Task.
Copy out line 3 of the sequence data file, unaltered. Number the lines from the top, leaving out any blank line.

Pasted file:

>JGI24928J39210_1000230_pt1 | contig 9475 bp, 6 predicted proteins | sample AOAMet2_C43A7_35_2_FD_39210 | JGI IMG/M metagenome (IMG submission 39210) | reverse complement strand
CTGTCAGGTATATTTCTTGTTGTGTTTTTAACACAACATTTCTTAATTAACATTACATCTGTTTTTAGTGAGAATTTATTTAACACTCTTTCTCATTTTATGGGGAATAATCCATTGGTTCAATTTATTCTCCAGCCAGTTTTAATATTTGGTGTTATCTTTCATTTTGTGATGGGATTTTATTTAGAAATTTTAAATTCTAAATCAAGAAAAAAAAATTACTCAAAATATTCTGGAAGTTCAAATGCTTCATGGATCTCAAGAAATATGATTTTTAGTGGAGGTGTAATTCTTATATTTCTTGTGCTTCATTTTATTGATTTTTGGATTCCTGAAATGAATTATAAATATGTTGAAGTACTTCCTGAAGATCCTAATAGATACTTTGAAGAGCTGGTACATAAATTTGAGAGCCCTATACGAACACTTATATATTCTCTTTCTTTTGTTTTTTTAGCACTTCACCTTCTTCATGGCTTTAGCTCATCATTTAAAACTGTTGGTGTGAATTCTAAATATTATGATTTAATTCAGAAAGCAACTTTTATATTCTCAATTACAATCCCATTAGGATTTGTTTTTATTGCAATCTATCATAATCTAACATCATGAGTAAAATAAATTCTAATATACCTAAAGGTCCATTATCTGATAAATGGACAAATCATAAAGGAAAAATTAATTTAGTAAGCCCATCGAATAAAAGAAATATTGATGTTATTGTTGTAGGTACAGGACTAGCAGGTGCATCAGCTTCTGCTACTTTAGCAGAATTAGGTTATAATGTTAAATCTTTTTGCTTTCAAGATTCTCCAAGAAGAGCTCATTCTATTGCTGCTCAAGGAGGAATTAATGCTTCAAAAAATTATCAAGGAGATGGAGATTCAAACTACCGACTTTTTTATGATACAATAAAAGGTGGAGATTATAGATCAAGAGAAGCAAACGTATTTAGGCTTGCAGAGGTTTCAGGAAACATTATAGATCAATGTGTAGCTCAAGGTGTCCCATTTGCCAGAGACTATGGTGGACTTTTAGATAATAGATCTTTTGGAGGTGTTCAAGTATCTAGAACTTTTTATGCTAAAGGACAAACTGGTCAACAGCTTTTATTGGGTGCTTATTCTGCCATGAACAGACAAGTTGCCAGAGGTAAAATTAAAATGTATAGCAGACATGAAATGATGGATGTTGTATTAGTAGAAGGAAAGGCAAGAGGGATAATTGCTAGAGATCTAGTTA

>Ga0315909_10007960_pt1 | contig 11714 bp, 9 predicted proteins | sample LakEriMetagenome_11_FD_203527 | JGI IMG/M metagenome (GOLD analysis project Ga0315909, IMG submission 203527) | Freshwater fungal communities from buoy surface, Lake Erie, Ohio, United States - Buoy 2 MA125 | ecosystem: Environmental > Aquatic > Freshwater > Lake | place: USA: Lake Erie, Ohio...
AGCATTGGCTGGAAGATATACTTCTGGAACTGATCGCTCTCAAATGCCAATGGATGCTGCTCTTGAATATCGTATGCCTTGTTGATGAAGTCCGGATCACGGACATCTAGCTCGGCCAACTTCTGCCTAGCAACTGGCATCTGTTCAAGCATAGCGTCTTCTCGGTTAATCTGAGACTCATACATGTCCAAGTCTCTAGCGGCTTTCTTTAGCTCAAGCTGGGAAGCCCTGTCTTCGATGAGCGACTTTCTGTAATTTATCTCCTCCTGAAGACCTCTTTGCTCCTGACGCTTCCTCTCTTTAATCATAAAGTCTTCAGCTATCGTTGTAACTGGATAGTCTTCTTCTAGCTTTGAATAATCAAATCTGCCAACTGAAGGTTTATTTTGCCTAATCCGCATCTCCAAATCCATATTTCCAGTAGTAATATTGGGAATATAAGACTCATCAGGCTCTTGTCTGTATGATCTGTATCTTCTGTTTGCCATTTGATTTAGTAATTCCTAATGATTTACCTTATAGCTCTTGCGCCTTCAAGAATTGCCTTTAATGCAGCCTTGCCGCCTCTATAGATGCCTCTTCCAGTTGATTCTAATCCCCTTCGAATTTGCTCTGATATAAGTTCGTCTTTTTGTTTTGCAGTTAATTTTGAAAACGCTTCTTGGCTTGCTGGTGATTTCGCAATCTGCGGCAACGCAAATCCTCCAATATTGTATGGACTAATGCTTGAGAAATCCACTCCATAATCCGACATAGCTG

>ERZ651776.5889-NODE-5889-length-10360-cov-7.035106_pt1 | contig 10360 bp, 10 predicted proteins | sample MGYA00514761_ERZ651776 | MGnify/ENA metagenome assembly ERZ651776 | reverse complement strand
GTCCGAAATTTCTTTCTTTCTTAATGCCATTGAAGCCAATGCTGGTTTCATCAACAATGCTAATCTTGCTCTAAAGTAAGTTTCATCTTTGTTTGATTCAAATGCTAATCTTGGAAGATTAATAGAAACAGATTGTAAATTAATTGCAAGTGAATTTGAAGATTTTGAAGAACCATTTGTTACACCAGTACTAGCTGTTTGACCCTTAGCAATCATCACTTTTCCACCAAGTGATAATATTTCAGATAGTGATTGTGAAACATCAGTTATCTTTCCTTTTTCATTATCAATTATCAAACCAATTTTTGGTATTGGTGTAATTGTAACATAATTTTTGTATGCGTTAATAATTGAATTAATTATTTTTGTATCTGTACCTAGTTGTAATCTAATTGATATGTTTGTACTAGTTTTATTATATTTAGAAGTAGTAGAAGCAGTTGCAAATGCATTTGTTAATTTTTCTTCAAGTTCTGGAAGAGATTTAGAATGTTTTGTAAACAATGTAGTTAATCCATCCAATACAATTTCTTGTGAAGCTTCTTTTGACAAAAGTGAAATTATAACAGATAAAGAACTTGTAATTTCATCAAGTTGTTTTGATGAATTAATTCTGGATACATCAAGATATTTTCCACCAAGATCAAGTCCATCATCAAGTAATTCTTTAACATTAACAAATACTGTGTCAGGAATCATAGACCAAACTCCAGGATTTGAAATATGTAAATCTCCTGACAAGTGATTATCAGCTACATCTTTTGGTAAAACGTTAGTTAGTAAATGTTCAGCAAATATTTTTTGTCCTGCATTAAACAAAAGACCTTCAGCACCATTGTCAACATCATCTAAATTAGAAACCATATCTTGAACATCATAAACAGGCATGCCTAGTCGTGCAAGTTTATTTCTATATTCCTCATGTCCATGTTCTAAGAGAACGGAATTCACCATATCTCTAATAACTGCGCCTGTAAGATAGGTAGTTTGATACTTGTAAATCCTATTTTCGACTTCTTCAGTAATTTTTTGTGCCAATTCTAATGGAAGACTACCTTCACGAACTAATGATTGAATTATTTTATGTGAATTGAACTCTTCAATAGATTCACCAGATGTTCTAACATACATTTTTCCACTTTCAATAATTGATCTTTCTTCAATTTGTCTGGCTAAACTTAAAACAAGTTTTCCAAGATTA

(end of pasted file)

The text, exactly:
>Ga0315909_10007960_pt1 | contig 11714 bp, 9 predicted proteins | sample LakEriMetagenome_11_FD_203527 | JGI IMG/M metagenome (GOLD analysis project Ga0315909, IMG submission 203527) | Freshwater fungal communities from buoy surface, Lake Erie, Ohio, United States - Buoy 2 MA125 | ecosystem: Environmental > Aquatic > Freshwater > Lake | place: USA: Lake Erie, Ohio...